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194.

Become the High-Value, High-Price Provider

Let your competitors fight over the pennies while you slip off with the dollars. Customers are willing to pay more for perceived value. They don't buy designer clothes because they're going to last longer; they buy them as a status symbol. Find a way to set yourself apart from the competition by offering better customer service, better image, better packaging, a green advantage, a good citizen image, etc.

195.

Focus on the Cash Cows

It's easy to waste time and on things that offer very little return. In other words, don't lose a $600 sale with a 50 percent profit margin to a $12 T-shirt.

I learned this the hard way when I had a vintage airplane ride business. We found that we spent a ton of time fussing with our T-shirt inventory--having them designed, finding printers, keeping all the sizes in stock, and so on. That time would have been much more productively spent marketing our $600 WWII airplane rides.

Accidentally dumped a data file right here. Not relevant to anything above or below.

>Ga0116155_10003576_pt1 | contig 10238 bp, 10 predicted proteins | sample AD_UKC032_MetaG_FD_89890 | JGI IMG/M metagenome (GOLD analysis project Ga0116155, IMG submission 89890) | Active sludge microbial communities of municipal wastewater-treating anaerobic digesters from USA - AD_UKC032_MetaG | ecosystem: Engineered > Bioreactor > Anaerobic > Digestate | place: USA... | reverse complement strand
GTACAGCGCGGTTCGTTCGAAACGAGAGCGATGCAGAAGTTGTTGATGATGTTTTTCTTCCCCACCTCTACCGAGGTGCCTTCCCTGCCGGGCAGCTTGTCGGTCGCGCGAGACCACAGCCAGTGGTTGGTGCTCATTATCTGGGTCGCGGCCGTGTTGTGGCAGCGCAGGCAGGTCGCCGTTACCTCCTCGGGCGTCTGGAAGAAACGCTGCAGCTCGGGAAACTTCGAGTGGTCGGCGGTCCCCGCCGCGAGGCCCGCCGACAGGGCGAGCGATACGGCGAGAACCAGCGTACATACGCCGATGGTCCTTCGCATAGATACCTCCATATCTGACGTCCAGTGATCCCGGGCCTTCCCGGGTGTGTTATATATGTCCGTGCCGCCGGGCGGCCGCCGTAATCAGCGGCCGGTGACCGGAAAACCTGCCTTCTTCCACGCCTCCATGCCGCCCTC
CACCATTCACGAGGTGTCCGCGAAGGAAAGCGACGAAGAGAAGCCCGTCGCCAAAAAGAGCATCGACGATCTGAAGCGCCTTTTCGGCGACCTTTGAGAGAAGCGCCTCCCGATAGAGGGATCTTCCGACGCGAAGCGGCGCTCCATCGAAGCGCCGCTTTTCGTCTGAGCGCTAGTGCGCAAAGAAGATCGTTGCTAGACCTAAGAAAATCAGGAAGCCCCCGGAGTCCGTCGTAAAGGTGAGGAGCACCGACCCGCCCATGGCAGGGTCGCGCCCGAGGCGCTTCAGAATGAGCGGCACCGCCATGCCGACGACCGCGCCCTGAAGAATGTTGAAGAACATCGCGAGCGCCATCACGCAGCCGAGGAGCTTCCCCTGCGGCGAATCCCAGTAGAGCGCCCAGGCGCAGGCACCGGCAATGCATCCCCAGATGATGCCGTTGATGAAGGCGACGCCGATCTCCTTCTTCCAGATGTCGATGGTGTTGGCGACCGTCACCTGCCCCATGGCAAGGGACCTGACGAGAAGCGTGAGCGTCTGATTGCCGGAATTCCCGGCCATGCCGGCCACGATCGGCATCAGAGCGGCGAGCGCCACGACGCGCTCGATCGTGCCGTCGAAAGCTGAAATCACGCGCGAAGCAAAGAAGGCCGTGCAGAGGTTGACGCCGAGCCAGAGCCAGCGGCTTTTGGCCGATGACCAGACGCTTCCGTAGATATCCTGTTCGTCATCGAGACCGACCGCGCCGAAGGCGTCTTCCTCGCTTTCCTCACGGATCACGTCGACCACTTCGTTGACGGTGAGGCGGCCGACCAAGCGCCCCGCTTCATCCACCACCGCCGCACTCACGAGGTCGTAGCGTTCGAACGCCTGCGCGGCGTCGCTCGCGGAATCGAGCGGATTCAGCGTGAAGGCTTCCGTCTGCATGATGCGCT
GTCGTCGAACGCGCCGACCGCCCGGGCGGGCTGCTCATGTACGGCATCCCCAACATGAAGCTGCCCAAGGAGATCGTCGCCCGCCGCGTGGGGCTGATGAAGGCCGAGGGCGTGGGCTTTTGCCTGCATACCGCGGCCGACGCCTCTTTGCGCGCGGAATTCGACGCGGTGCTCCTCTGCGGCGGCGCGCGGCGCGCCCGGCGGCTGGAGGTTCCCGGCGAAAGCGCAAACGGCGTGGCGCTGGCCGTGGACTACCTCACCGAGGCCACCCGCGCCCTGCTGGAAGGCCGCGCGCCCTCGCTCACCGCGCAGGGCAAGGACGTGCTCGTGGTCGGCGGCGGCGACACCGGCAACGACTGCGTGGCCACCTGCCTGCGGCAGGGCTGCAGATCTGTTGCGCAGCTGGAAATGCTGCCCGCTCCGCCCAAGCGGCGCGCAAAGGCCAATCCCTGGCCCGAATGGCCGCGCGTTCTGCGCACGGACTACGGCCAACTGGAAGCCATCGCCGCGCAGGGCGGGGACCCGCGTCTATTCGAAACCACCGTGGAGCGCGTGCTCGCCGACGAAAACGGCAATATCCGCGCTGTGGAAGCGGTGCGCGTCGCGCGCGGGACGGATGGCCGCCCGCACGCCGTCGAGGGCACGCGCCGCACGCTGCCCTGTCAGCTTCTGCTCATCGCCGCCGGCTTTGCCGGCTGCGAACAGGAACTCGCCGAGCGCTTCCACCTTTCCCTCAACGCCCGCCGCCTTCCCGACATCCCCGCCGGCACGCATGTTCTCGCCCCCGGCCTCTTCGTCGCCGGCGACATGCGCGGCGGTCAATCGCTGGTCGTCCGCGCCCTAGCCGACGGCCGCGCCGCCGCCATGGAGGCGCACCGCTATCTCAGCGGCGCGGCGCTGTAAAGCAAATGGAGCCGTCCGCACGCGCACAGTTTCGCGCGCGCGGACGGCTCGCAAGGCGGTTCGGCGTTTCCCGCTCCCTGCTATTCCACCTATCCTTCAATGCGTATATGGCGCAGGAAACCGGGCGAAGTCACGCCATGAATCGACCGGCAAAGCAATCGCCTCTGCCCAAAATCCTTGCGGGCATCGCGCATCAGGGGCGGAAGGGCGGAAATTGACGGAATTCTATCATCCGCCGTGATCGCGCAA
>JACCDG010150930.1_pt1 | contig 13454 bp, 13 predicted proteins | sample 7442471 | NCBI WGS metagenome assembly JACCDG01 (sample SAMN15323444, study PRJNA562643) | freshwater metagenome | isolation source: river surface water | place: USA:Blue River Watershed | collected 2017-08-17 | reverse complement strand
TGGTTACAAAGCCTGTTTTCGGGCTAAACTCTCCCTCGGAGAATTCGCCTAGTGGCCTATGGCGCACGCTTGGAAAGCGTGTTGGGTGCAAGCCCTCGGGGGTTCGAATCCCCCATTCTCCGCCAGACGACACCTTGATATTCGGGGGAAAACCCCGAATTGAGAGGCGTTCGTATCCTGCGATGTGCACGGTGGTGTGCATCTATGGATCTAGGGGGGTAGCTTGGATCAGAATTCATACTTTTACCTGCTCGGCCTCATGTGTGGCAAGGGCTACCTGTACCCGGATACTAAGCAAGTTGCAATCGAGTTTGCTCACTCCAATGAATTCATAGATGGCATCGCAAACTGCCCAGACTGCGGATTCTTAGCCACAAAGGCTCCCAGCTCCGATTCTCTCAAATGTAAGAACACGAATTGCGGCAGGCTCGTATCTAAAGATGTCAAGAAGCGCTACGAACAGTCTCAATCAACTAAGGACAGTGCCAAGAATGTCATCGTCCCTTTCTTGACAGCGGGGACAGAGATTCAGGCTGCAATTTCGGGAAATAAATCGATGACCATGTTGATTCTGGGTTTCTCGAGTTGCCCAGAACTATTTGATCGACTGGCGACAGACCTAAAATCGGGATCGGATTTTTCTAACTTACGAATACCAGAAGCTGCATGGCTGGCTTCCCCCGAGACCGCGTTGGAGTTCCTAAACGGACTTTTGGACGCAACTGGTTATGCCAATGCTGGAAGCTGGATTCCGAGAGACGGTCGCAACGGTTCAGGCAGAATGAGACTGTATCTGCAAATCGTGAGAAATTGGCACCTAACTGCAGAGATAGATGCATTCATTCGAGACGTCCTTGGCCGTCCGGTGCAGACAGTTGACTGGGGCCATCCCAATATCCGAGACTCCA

196.

Develop Strategic Alliances or Joint Marketing Relationships with Larger Companies, Customers, Distributors and Even Competitors

A truly symbiotic relationship will result in higher productivity levels for both of you. For example, if you have a new iPhone add-on, approach an established provider about distributing it for you. If you sell shopping services to house-bound adults, join forces with someone who offers reliable home repairs.

197.

Expand Your Business

Think about offering new products to the same customers, or the same products to new customers, or new products to new customers--and think about it in that order. The least-risky, highest-payoff opportunities generally lie in doing business with your existing customer base.